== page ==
Key malaria parasite findings could lead to new treatments

Sebastian Nasamu, an MD/PhD student at Washington University School of Medicine in St. Louis, battled successive bouts of malaria as a child growing up in Ghana. He survived ­– but decided long ago to commit himself to eradicating the disease. The possibility that his...

Large declines seen in teen substance abuse, delinquency

https://biomedradio-media.wustl.edu/episodes/RG%20Psyc%20Med%20.mp3More than a decade of data indicates teens have become far less likely to abuse alcohol, nicotine and illicit drugs, and they also are less likely to engage in delinquent behaviors, such as fighting...

New gene-altering treatment offered for certain blood cancers

Amanda Cashen, MD, examines patient Marie Miceli at Siteman Cancer Center at Barnes-Jewish Hospital and Washington University School of Medicine in St. Louis. Miceli successfully responded to a new immunotherapy — called CAR-T cell therapy — that targets certain blood...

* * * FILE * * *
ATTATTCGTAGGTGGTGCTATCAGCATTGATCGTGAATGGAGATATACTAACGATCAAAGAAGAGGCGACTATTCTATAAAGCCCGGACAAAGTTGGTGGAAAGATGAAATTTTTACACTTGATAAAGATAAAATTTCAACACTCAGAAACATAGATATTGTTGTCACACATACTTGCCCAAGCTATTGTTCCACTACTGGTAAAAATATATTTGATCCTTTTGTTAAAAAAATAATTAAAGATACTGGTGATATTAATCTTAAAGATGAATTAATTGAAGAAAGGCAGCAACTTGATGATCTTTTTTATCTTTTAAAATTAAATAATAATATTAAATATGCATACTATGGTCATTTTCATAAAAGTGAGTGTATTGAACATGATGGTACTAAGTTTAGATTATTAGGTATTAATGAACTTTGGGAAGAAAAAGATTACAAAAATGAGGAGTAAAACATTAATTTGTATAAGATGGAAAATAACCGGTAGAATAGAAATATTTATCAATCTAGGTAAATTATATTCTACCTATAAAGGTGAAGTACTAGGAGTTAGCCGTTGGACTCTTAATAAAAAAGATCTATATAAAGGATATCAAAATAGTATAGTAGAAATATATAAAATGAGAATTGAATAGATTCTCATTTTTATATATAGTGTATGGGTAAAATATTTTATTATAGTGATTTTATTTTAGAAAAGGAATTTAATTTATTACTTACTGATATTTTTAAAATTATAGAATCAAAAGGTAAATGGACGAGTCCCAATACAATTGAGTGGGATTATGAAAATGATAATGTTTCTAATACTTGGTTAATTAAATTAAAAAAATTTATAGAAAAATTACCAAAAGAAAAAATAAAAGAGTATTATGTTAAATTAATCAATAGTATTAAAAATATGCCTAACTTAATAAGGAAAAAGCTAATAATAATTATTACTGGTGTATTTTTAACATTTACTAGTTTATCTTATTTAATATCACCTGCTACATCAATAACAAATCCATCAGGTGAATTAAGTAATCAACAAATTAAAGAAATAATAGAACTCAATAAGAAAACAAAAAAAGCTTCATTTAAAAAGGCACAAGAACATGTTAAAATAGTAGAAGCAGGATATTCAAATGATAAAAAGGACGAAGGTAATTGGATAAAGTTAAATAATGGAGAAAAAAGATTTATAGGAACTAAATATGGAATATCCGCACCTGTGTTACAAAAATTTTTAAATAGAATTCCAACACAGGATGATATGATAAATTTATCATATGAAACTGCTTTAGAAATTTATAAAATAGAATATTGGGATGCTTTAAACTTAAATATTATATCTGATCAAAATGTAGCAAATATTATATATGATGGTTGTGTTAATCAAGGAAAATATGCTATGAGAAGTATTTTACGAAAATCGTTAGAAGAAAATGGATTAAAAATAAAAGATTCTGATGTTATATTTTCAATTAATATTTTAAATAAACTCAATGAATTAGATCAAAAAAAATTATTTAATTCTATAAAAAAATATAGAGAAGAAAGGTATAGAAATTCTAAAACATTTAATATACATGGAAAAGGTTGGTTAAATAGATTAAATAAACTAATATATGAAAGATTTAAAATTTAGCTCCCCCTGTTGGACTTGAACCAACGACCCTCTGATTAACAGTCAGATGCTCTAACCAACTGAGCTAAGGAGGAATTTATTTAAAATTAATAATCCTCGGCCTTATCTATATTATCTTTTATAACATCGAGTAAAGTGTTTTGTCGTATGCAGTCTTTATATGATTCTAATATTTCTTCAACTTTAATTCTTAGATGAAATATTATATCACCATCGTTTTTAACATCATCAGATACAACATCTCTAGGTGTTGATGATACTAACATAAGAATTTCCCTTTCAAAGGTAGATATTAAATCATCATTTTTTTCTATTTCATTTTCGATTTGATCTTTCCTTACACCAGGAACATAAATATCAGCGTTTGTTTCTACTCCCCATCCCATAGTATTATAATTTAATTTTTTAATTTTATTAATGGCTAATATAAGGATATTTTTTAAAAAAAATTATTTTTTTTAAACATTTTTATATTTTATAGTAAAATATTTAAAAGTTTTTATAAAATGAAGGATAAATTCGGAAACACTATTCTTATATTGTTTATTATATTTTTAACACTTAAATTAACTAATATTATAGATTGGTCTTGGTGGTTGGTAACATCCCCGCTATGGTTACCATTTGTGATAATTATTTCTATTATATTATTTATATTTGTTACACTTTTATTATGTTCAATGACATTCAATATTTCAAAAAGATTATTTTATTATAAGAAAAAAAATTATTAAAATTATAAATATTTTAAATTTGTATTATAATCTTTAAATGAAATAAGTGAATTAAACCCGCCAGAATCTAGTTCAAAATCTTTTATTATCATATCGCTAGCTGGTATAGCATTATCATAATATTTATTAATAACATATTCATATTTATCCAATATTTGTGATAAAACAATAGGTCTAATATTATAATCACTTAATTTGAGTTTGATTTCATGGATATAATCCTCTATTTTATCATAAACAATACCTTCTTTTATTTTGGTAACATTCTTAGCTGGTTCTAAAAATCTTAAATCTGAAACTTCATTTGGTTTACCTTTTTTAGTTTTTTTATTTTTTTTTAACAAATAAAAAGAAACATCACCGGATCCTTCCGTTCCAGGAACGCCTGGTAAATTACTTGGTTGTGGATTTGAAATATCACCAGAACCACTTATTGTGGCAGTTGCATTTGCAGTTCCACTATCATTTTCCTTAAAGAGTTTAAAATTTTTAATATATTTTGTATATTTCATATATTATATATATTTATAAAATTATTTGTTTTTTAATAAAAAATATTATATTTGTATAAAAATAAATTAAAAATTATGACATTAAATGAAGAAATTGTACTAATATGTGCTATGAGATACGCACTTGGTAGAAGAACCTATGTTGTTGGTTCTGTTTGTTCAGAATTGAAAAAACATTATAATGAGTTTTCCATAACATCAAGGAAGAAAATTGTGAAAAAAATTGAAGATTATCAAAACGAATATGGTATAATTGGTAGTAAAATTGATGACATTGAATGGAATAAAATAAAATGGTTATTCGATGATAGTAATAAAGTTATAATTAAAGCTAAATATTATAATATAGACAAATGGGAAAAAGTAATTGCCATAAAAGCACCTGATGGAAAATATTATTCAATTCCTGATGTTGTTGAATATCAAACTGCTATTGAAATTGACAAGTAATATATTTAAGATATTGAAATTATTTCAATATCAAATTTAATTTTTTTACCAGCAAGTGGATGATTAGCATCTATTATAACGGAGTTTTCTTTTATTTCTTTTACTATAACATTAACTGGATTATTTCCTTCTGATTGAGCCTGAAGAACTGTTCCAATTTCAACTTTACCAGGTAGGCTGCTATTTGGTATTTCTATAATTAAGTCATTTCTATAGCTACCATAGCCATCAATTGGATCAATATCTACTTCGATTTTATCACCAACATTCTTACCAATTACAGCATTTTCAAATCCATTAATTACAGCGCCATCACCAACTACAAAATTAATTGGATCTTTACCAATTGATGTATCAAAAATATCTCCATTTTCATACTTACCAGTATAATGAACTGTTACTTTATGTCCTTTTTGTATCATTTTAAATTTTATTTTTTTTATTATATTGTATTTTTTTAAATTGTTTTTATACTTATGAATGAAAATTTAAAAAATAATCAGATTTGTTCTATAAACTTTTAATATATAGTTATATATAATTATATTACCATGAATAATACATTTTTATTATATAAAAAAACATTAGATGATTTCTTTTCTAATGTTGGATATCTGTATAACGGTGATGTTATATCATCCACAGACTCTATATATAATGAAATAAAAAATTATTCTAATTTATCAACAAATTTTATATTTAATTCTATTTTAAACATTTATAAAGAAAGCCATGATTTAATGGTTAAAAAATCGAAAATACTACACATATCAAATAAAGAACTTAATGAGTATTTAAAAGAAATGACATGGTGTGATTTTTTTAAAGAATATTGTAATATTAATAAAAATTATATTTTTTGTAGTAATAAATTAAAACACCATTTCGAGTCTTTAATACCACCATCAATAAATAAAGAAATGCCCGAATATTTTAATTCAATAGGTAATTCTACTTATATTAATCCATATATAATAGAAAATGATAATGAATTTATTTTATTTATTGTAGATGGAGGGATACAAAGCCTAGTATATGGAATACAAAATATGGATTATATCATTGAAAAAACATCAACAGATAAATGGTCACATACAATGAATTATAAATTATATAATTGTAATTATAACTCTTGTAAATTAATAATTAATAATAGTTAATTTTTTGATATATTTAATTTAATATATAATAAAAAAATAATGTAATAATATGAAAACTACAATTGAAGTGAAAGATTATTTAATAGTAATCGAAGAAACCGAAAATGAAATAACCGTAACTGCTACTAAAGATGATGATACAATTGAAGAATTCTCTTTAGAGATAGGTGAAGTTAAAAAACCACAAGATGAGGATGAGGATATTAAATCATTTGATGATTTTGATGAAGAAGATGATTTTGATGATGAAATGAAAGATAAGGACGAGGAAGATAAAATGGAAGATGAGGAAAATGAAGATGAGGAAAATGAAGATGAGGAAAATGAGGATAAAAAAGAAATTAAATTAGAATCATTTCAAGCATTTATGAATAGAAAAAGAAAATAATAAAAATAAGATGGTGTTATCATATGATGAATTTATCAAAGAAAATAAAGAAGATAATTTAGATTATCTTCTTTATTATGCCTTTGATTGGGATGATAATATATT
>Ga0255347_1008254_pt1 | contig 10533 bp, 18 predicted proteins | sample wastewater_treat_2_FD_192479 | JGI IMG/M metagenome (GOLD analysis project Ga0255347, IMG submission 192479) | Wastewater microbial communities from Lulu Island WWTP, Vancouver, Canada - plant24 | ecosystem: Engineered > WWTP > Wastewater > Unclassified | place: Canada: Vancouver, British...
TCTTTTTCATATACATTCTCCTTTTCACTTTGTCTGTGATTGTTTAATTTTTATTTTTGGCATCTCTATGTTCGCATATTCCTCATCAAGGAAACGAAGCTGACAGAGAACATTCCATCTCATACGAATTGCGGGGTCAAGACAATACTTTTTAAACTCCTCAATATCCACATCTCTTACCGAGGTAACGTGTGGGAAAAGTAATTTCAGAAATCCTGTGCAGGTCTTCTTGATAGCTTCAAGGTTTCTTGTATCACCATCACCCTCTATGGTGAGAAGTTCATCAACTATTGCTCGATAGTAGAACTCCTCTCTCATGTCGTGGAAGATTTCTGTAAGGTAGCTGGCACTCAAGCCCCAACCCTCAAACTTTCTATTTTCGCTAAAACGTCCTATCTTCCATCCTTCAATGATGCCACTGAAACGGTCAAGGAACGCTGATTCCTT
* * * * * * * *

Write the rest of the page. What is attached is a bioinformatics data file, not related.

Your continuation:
Portable 3-D scanner assesses patients with elephantiasis

An estimated 120 million people worldwide are infected with lymphatic filariasis, a parasitic, mosquito-borne disease that can cause major swelling and deformity of the legs, a condition known as elephantiasis. Health-care workers rely on leg measurements to assess...

Postdoc researcher Cao receives STAT honor

CaoBin Cao, a Washington University postdoctoral researcher who studies how the placenta protects the fetus from infections such as Zika virus, has been named a 2017 Wunderkind by the national biomedical publication STAT News. The award honors young scientists and...

Alzheimer’s gene poses both risk — and benefits

Scientists drilling down to the molecular roots of Alzheimer’s disease have encountered a good news/bad news scenario. A major player is a gene called TREM2, mutations of which can substantially raise a person’s risk of the disease. The bad news is that in the early...

Moving toward a pay-for-value model of prescription drug pricing